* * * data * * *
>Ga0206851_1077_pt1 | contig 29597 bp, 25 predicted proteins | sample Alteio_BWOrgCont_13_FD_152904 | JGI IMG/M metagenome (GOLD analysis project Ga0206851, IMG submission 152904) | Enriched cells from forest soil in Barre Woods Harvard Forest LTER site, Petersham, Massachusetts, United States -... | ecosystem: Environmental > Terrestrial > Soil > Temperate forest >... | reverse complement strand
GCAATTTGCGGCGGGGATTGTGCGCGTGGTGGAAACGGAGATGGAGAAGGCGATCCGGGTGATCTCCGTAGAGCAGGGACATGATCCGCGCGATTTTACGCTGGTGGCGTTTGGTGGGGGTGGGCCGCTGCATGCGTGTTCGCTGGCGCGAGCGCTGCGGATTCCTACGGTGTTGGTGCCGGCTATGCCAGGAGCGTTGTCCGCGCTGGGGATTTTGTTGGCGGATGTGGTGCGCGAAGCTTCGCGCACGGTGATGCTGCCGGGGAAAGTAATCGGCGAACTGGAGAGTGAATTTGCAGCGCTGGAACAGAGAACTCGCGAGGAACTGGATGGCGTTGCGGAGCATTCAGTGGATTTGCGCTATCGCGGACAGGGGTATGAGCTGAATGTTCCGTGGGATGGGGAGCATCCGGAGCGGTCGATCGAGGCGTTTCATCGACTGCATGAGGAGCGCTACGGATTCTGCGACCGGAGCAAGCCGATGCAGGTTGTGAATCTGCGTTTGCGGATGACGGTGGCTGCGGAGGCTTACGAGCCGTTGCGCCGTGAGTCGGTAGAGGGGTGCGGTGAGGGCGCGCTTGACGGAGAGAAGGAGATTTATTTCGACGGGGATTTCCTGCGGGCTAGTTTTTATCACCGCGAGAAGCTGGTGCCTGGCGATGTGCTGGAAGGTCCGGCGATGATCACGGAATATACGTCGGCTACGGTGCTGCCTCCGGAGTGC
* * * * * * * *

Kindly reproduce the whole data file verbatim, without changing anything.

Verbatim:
>Ga0206851_1077_pt1 | contig 29597 bp, 25 predicted proteins | sample Alteio_BWOrgCont_13_FD_152904 | JGI IMG/M metagenome (GOLD analysis project Ga0206851, IMG submission 152904) | Enriched cells from forest soil in Barre Woods Harvard Forest LTER site, Petersham, Massachusetts, United States -... | ecosystem: Environmental > Terrestrial > Soil > Temperate forest >... | reverse complement strand
GCAATTTGCGGCGGGGATTGTGCGCGTGGTGGAAACGGAGATGGAGAAGGCGATCCGGGTGATCTCCGTAGAGCAGGGACATGATCCGCGCGATTTTACGCTGGTGGCGTTTGGTGGGGGTGGGCCGCTGCATGCGTGTTCGCTGGCGCGAGCGCTGCGGATTCCTACGGTGTTGGTGCCGGCTATGCCAGGAGCGTTGTCCGCGCTGGGGATTTTGTTGGCGGATGTGGTGCGCGAAGCTTCGCGCACGGTGATGCTGCCGGGGAAAGTAATCGGCGAACTGGAGAGTGAATTTGCAGCGCTGGAACAGAGAACTCGCGAGGAACTGGATGGCGTTGCGGAGCATTCAGTGGATTTGCGCTATCGCGGACAGGGGTATGAGCTGAATGTTCCGTGGGATGGGGAGCATCCGGAGCGGTCGATCGAGGCGTTTCATCGACTGCATGAGGAGCGCTACGGATTCTGCGACCGGAGCAAGCCGATGCAGGTTGTGAATCTGCGTTTGCGGATGACGGTGGCTGCGGAGGCTTACGAGCCGTTGCGCCGTGAGTCGGTAGAGGGGTGCGGTGAGGGCGCGCTTGACGGAGAGAAGGAGATTTATTTCGACGGGGATTTCCTGCGGGCTAGTTTTTATCACCGCGAGAAGCTGGTGCCTGGCGATGTGCTGGAAGGTCCGGCGATGATCACGGAATATACGTCGGCTACGGTGCTGCCTCCGGAGTGC